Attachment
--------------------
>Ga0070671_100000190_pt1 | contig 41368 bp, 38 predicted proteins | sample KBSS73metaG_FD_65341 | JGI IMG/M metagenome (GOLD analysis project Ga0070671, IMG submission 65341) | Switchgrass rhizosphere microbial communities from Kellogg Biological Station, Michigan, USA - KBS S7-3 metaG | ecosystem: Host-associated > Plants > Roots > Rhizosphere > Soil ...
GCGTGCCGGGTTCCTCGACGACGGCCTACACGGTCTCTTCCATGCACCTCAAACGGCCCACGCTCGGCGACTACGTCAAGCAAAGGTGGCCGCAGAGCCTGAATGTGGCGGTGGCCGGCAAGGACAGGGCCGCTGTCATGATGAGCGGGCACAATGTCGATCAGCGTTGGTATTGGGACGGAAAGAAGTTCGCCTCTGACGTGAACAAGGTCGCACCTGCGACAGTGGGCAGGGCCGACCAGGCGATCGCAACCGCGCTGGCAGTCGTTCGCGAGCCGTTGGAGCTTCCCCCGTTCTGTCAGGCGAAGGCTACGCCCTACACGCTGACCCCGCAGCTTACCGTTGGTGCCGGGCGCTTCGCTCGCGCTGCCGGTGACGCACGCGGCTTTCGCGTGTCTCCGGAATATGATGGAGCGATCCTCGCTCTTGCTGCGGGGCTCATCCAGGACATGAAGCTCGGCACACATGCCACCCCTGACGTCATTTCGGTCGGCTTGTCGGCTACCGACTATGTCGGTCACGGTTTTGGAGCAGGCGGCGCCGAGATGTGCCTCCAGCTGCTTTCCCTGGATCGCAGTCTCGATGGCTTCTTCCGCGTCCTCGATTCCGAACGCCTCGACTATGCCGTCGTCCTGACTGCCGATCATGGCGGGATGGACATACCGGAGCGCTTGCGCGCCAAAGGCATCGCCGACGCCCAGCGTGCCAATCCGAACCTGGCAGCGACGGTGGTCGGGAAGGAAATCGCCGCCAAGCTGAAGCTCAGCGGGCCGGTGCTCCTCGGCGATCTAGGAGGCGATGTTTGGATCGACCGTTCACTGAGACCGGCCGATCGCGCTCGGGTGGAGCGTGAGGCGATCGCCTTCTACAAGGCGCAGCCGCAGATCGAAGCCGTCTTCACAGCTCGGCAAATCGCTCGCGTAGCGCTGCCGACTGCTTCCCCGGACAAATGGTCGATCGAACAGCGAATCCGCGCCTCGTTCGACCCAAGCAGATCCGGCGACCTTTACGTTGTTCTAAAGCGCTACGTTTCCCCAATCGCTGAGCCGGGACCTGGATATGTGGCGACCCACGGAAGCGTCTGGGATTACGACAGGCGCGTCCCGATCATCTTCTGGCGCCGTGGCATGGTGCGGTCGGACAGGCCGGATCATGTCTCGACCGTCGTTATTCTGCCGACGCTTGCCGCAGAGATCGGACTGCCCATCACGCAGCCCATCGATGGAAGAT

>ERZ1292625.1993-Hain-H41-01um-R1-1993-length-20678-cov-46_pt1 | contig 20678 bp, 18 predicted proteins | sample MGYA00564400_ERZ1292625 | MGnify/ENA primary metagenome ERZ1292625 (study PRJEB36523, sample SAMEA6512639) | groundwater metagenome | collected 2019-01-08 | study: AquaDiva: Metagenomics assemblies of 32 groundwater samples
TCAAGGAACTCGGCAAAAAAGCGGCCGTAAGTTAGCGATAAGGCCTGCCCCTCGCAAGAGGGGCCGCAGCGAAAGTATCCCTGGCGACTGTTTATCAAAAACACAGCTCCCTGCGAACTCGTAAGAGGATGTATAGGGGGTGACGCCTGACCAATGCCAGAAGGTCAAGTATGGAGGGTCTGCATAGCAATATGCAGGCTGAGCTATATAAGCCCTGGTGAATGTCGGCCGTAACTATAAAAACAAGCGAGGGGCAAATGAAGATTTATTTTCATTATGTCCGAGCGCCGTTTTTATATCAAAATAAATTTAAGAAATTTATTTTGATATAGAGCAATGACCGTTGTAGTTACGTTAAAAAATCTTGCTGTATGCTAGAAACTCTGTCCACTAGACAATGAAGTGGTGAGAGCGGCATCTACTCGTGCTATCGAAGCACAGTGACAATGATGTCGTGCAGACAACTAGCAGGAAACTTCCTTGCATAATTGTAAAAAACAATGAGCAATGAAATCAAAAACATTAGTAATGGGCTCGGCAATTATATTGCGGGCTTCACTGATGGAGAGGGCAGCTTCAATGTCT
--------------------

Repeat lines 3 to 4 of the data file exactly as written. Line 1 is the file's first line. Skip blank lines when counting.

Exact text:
>ERZ1292625.1993-Hain-H41-01um-R1-1993-length-20678-cov-46_pt1 | contig 20678 bp, 18 predicted proteins | sample MGYA00564400_ERZ1292625 | MGnify/ENA primary metagenome ERZ1292625 (study PRJEB36523, sample SAMEA6512639) | groundwater metagenome | collected 2019-01-08 | study: AquaDiva: Metagenomics assemblies of 32 groundwater samples
TCAAGGAACTCGGCAAAAAAGCGGCCGTAAGTTAGCGATAAGGCCTGCCCCTCGCAAGAGGGGCCGCAGCGAAAGTATCCCTGGCGACTGTTTATCAAAAACACAGCTCCCTGCGAACTCGTAAGAGGATGTATAGGGGGTGACGCCTGACCAATGCCAGAAGGTCAAGTATGGAGGGTCTGCATAGCAATATGCAGGCTGAGCTATATAAGCCCTGGTGAATGTCGGCCGTAACTATAAAAACAAGCGAGGGGCAAATGAAGATTTATTTTCATTATGTCCGAGCGCCGTTTTTATATCAAAATAAATTTAAGAAATTTATTTTGATATAGAGCAATGACCGTTGTAGTTACGTTAAAAAATCTTGCTGTATGCTAGAAACTCTGTCCACTAGACAATGAAGTGGTGAGAGCGGCATCTACTCGTGCTATCGAAGCACAGTGACAATGATGTCGTGCAGACAACTAGCAGGAAACTTCCTTGCATAATTGTAAAAAACAATGAGCAATGAAATCAAAAACATTAGTAATGGGCTCGGCAATTATATTGCGGGCTTCACTGATGGAGAGGGCAGCTTCAATGTCT